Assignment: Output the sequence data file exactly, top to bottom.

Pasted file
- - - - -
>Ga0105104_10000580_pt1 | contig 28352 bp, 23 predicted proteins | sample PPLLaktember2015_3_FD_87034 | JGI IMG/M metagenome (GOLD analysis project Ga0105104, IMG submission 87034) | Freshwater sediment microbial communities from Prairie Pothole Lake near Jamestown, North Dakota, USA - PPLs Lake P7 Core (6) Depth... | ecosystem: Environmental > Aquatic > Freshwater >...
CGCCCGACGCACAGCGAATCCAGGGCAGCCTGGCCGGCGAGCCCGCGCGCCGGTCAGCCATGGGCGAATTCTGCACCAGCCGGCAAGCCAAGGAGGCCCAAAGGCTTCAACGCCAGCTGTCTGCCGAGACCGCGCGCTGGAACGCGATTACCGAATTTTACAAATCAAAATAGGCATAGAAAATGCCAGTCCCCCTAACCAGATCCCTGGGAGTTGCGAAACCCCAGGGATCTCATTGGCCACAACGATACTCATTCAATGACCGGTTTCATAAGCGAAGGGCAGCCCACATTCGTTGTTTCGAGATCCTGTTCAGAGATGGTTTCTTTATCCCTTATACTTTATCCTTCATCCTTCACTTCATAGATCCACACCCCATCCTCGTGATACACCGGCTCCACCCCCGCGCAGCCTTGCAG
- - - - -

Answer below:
>Ga0105104_10000580_pt1 | contig 28352 bp, 23 predicted proteins | sample PPLLaktember2015_3_FD_87034 | JGI IMG/M metagenome (GOLD analysis project Ga0105104, IMG submission 87034) | Freshwater sediment microbial communities from Prairie Pothole Lake near Jamestown, North Dakota, USA - PPLs Lake P7 Core (6) Depth... | ecosystem: Environmental > Aquatic > Freshwater >...
CGCCCGACGCACAGCGAATCCAGGGCAGCCTGGCCGGCGAGCCCGCGCGCCGGTCAGCCATGGGCGAATTCTGCACCAGCCGGCAAGCCAAGGAGGCCCAAAGGCTTCAACGCCAGCTGTCTGCCGAGACCGCGCGCTGGAACGCGATTACCGAATTTTACAAATCAAAATAGGCATAGAAAATGCCAGTCCCCCTAACCAGATCCCTGGGAGTTGCGAAACCCCAGGGATCTCATTGGCCACAACGATACTCATTCAATGACCGGTTTCATAAGCGAAGGGCAGCCCACATTCGTTGTTTCGAGATCCTGTTCAGAGATGGTTTCTTTATCCCTTATACTTTATCCTTCATCCTTCACTTCATAGATCCACACCCCATCCTCGTGATACACCGGCTCCACCCCCGCGCAGCCTTGCAG